Alia al Senussi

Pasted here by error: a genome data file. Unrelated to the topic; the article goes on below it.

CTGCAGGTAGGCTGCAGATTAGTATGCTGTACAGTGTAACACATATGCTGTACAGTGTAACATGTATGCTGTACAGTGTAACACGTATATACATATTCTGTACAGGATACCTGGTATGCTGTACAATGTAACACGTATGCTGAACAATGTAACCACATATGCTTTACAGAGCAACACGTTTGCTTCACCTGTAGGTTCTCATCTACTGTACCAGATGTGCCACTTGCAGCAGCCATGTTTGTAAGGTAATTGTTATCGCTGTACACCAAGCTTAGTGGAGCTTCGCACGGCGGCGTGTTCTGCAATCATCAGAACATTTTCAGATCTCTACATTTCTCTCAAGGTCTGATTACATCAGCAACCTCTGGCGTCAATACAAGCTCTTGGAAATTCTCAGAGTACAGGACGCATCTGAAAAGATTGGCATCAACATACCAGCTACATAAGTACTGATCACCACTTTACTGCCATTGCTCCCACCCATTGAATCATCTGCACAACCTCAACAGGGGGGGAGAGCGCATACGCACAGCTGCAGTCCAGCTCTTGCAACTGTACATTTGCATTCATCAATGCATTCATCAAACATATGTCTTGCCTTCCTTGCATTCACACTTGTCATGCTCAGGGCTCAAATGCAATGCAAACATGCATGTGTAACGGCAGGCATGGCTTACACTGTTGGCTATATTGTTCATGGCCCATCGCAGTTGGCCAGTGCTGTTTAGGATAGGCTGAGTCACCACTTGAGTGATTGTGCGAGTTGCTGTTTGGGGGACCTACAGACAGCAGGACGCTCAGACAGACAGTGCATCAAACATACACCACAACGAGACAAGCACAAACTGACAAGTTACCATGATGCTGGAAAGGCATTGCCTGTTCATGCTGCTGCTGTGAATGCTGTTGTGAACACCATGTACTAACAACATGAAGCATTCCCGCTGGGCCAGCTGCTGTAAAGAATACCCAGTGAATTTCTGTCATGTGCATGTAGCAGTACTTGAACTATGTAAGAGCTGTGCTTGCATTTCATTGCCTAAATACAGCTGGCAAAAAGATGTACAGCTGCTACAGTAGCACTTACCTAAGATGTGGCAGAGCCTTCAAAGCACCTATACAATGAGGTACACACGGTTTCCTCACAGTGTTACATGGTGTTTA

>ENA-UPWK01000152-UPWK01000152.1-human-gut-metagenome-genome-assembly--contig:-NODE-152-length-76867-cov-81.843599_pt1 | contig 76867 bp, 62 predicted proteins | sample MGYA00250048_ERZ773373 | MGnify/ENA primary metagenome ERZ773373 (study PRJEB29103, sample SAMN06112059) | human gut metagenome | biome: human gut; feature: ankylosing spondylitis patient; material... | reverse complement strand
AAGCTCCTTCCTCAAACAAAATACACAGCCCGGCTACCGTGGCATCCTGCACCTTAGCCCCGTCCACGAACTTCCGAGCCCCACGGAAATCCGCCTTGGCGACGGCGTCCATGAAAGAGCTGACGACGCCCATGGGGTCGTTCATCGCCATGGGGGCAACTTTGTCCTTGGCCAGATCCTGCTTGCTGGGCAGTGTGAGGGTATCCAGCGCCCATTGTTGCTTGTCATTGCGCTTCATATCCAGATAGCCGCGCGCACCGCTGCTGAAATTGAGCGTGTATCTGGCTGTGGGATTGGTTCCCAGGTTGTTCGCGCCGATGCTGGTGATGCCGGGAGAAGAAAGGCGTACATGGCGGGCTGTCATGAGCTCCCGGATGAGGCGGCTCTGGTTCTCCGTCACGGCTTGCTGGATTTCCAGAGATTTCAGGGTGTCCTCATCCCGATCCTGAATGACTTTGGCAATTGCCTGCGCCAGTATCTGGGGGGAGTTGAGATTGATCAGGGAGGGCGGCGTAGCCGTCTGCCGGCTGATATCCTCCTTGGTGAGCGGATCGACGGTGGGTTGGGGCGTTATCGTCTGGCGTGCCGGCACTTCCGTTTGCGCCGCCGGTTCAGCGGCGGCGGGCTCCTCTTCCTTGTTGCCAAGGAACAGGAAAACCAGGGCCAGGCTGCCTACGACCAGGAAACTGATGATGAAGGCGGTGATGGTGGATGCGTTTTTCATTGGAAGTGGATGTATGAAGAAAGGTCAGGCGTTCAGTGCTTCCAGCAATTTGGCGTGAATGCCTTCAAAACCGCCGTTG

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<p>040brownbook magazine -JGFTUZMF 1SPMFCOLLECTORSoarching lor TroasuroStory by Tom SpenderArtwork by Susan Hefuna Hessbb_issue20_2010_03_05.indb 40 3/9/10 6:58:44 AM041Yetdespiteimmersingherselfinart,the princess has never herself felt compelled to put brush to canvas, sculpt heavenly bodies or wire up a fiddly multimedia montage.Imnotanartistatall,shesays.Thats whyIenjoybeingintheartworldsomuch.I love to be around creative people. I think being an artist is about feeling the urge that you must createsomethingandformeIhavejustnever had that urge.Sheworkedincommercialartformore than three years before quitting to focus on her own collection and on her work with non-profit organisations. Lilya has not yot lully participatod in this Viddlo Eastorn art loon. I would lovo to lo allo to lo tho ono to luild that lridgo. It's ny droan.AsummerinternshipatGoldmanSachsin LondonwasenoughtopersuadePrincess Alia alSenussithatbankingwasnotforher-she wanted something more out of the box.Butshecouldnothaveimaginedthather first foray into the art world - in which she had becomeinterestedwhilevisitingSwitzerlands Basel Art Fair during her student days - would seeherdispatchedwithinaweektoaremote Egyptianoasismanyhours'drivefromthe capital Cairo.YettheoasistownofSiwa,wherethe princesswastoworkmanagingfamousartists exhibitingataneco-resortaspartoftheSiwa PatronsProject,wouldalsobeascloseasshe hasevercometothecountrywhoseroyal familysheisamemberof-Libya.Marooned amidendlessdesertsands,SiwaisEgypts westernmostoasisandliesabout100kmfrom the Libyan border. PrincessAliasfatherisamemberofthe royalalSenussifamily,whowereexiledfrom Libya in 1969 when General Muammar Gaddafi seizedpowerinacoupanddeclaredhimself leaderoftheLibyanArabRepublic.Princess Aliasgrandfather,Prince AbdallahalSenussi, wasapoliticalleaderinthegovernmentunder King Idris. He was in Turkey during the coup.Princess Alia herself was born in Washington DC to her Libyan father and American mother, spending part of her childhood in Cairo, going to school in Switzerland and studying in the US beforemovingtoLondon.However,visiting Libya has so far proved impossible.Inexile,onetriestobethebestpossible example of oneself and portray the family in the best possible light, says the 26-year-old.A mixed background and her experience of livingintheWestwhilealsohavingaMiddle Easternidentityhasshapedtheprincesstaste inart,drawinghertoartistssuchasSusan Hefuna, who is of mixed Egyptian and German parentage,andKader Attia,whogrewupina familyof AlgerianmigrantsinthetoughParis suburbs.ImdrawntoMiddleEasternartbecause of the context of my own life, she says. Most oftheartistsIadmireareMiddleEasternbut rarelylivingthereforpolitical,educationalor familyreasons.Throughart,theyforgetheir identityofbeing AraborIranianbutlivingin the West.Shehasjoinedthenewly-formedTate CommitteeforMiddleEasternandNorth AfricanAcquisitions,whichwasformedlast summerandwhosemembersscourtheworld for Middle Eastern art to exhibit at the London gallery.Herotherpositionsincludeworking withArtDubai,anartfairnowinitsfourth year and attracting participation from about 30 galleries, and Edge of Arabia, which works with Saudi Arabian artists.Thesetwocollaborationsillustrateboth thechallengesmanyartistsintheMiddleEast face and the rapid progress that the region's art industry is making, she says.TwoofSaudiArabiasmostprominent artists are Abdulnasser Gharem, a major in the Saudiarmy,andAhmedMater,apractising doctor. Both have day jobs because, like many Middle Eastern countries, Saudi Arabia does not yet have an art infrastructure of local galleries andmuseumswithfellowshipsthathelpto support young artists, Princess Alia says.The primary concern now is to enable these artiststoimmersethemselvesinbeingartists andfostertheirtalent,shesays.Censorship and issues about what you can or cannot do are somethingforthepeopletheretodiscussonce theyve been able to create an art community.FurtherdowntheArabianPeninsulain Dubai,ArtDubai,alongwiththearrivalof Christiesauctioneersintheemirate,the Sharjah Biennale, Abu Dhabis Saadiyat Island projectfeaturingtheLouvreandGuggenheim and Qatars awe-inspiring Museum of Islamic Art are forging the way for art in the Middle East, according to the princess.ThesuccessofDubaiwillbepivotalin theinternationalsideoftheMiddleEastern artmarket,shesays.TheGuggenheim andLouvrewillalsodefinehowartistsand non-governmentalagenciesparticipateinthe development of art and culture.Theseareexcitingtimestoworkinthe Gulfsnascentartworld,yetthatsnotwhere Princess Alia wants to be. Her aim is to involve herself with non-profit groupshelpingdevelop artists and art education across the Middle East and, specifically, Libya.Libya has not yet fully participated in this MiddleEasternartboom,shesays.Iwould love to be able to be the one to build that bridge. Its my dream.bb_issue20_2010_03_05.indb 41 3/9/10 6:58:44 AM147TonyKitousisanenergeticman.Hearrived inLondonfromhisnativeKabylieregion inAlgeria23yearsagoaged18andby22 hadopenedhisfirstrestaurant.By2008he hadbecomeasuccessfulrestaurateurwitha stringofstereotypicallyopulent1001Nights-style Arabicrestaurantsbuthewantedtodo something different. TheresultwasLeComptoirLibanias,a brightandairymini-soukwherecustomers can pop in to pick up a coffee, sit down to some freshmezze,takeawrapbacktotheofficeor buyataginefordinnerathome.Whileinany ofLeComptoir'sfourbranches,theycanalso learn about and buy the spices used in Levantine cooking and browse books about the region.Ourcustomersarefromeverywhereand from all walks of life and more than half of them haveneverhadMiddleEasternfoodbefore becauseithasneverbeenpresentedtothem, he says.London has a high profile in the Arab world. It is one of its intellectual capitals, home to Arab newspapers and satellite TV stations. And it is a preferred holiday destination for the 1.5 million Arabs estimated to visit each year, many during the summer months to escape the stifling heat of the Arabian peninsula. YetArabsthemselvesabout500,000 living in the UK do not have a similarly high profileinLondoncomparedtoothergroups suchasthosefromtheIndiansubcontinent, whose restaurants are an integral part of British everyday life.Thisbegantochangewithasurgeof enthusiasmforshishasmoking,buttheanti-smoking law of 2007, banning smoking in any place of work, dealt the shisha a heavy blow by forcing smokers out onto the pavement and into the teeth of Londons appalling weather.Yet for Kitous, light, tasty, fresh and healthy Lebanese cuisine is the perfect vehicle for him tocreatesomethinguniversalwhilealsousing shaabi,orpopular,designelementsthat remind him of his childhood in north Africa.What I love is seeing art students, nurses, peoplefromeverywhereandalsoperhapsan Arabiccouplewherethewomanisveiledand youcanseethattheyaretakingprideinwhat they see. Its a place where everyone feels like they belong, he says.While Arabic food culture is emerging from its Edgware Road origins, it remains concentrated inWestLondon,withthenewestclusterto %FTUJOBUJPOTLONDONAral Calo Culturo Story by Tom SpenderPictures courtesy of caf ownersHistorically,Arabiccafshaveneverplayed muchofapartinLondonsmainstreamcaf culture.TheArabcafcultureinareassuch asEdgwareRoadwasbyArabsforArabs. Nowentrepreneurssaythisissettochange withanexplosioninpopularityofmodern, cheapandtastyLevantineandNorthAfrican establishments, which could eclipse Italian and even Indian dining in years to come. Arabic food in London, they say, is an idea whose time has come.bb_issue20_2010_03_05.indb 147 3/9/10 7:04:42 AM148brownbook magazine 5SBWFM %FTUJOBUJPOTbefoundinShepherdsBush,amulticultural communityneartheBBCsTelevisionCentre, where recent Syrian and Lebanese arrivals have opened supermarkets and restaurants.Justaroundacorneristhe AdamsCaf. A trulymulticulturalestablishment,itisrunby FrancesandAbdelBekraa,aBritish-Tunisian couple who met in Paris and ran a hotel together in TunisbeforemovingtoLondon,buyingthe traditionalgreasyspoonEnglishcafand creating a unique experiment.Byday,thecoupleserveuptraditional Englishfaresuchashashbrownsand steaming tea to a loyal clientele of builders and municipalityworkers.Duringtheafternoon theirstafftransformtheplaceintoaTunisian restaurant,switchingtomuchsofterlighting includingoillamp-stylecandles,removingthe ketchupbottlesfromtheformicatablesand puttingtableclothsoverthemandpullingout the blackboard where themenu is chalked up to reveal rows of drinks.I and my husband are completely different andweenjoymeetingpeopleformdifferent walks of life, says Frances. The original plan wastofullyconvertthecafintoarestaurant, butafter20yearswearestilldoingEnglish breakfastinthemorningbecauseitswhatthe area needs.Thesebrightnewrecession-bustingcafes popularisingArabicfoodandcultureexist alongside more aspirational venues, such as Mo Caf, one of three interlinked venues in the heart of Londons West End but designed to evoke a small souk housed in a Moroccan Riad. Momo RestaurantFamilialwassetupbyrestaurateur Mourad Mazouz, who also runs Almaz, housed in Dubais Harvey Nichols store in Mall of the Emirates. Mamounia Lounge, in Londons posh Mayfair district, isanother placeto see and be seen of an evening.BackinEdgwareRoad,traditionalArab cafssuchas AlShishawcontinuetodishout strongArabiccoffeeinexuberantly-decorated suroundings to a loyal Arab clientele that packs it to the rafters when Cairos notorious football derbybetweenZamalekandAlAhlyison. ButifEdgwareRoadistheheartofLondons Arabiccafscene,everywhereelseinthecity representsopportunityforanideawhosetime has come.Therearenowabout 10,000wordsinthe Englishlanguagederived fromArabic,includingadmiral and lemon. The word caf derives from coffee, which itself has Arabic (qahwah) and Turkish (kahvah) origins.The first Arabs arrived in London in the year 30AD with the Roman army. TradinglinksbetweenLondonand theMiddleEastwereestablished aroundthe16thcenturyandfrom theearly20thcenturypopulations of Arabsbegantoarriveinthecity, withafewYemeniseamensettling intheEastEndandIraqissettingin WestLondoninthe1930s.In1948, largenumbersofPalestinians arrived in the wake of the Nakba andthe1970ssawLebanesefleeing their country's civil war also come to London. The 1970s also saw greater numbersofnewlywealthyGulf Arabs visiting London in the wake of theoilcrisis,whenrisingoilprices began filling the coffers of once poor states.London's Aral Fopulationbb_issue20_2010_03_05.indb 148 3/9/10 7:04:45 AM14912345Adams Caf: 77 Askew RoadRun by Frances, an Englishwoman, and her husband Abdel Bekraa, the Adams Caf found fame in the 1990s economic slump as a place offering tasty fare at recession-busting prices. Twenty years on and they are still as popular as ever, offering three set menus ranging from 11.50 to 16.50 in price. Named in Time Out London's Top 100 eating and dining list for 2009.Le Comptoir Libanais: The Balcony, Westfield Shopping Centre, 65 Wigmore Street, O2 Centre, 255 Finchley Road,26 London Street, New series of bright cafes offering healthy Middle Eastern food and drink, delicatessen and a host of other funky Middle Eastern products in a mini-souk, including books, hand-embroidered bags from Marrakech and mezze plates and tea glasses. Named Londons Best 10 Meal and awarded the runner-up prize for Best New Design by Time Out in 2009.Mo Caf: 25 Heddon StreetMo Caf describes itself as a Marrakesh-souk-meets-Parisian-troquet style cafe and bazaar. All the furniture in the caf is on offer for sale and there are also books, CDs and antique jewels to be had. The cafe is attached to a restaurant and a bar with live music and gets consistently good reviews.Mamounia Lounge: 37a Curzon StreetReviewers rave about Mamounia Lounges opulent dcor, featuring raw silk cushions, low-level seating as well as dimmed lighting, candles and incense for chic lunches and exotic evenings. Attracts a well-heeled clientele.Al Shishaw: 51-53 Edgware RoadHuge Egyptian-style coffee shop on Edgware Road, the heart of Londons Arabic community, with old-school decoration and a big screen for big Arab football matches. If you want an authentic shisha-smoking experience on the pavement of Londons most Arabic street, this is where youll find it.Q&amp;ATony Kitous Lo Conptoir LilaniasWhats the concept behind Le Comptoir Libanais?I could breathe this idea in the air. The Chinese, Japanese and Indians have all made their foods a fixture so why not the Arabs? Now I'm feeding something like 20,000 peopleaweekinmycafes.Peoplearesaying:Ohmy God, how come I've never had this kind of food before? It's about making Arabic food and culture accessible to the British High Street. We were actually late with this idea.ButIdontconsidermyselftobeatrendsetter.I simplyputsomethingtogetherthatIthoughtIwould be proud of.Youre from Algeria. Why choose Lebanese rather than North African food for Le Comptoir?Certain foods are meant to be eaten at home while others are for eating out. Lebanese food is both. With Lebanese food, you don't need to be familiar with it to understand it and you can fall in love with it the first time you eat it. It's also healthy and light and has a huge repertoire. In thenext10-20yearsI'mconfidentthatLebanesefood will become more popular than Indian food here.Whats your next project?Iwanttotakethemachooutoftheshawarma,soIm launchingShawa,ashawarmaplaceintheWestfield ShoppingCentrewithanall-femaleteamdressedin pink.IntheUK,thekebabhasabadreputation.Itis consideredunhealthyandassomethingthatmeneat after a night out. But I will offering organic chicken, fish and duck shawarmas along with salads and pomegranate seeds. It will be the kind of thing you can eat and then gobacktoanimportantmeeting.WhenIseethatthe majority of the customers are female I will know I have succeeded.bb_issue20_2010_03_05.indb 149 3/9/10 7:04:47 AM</p>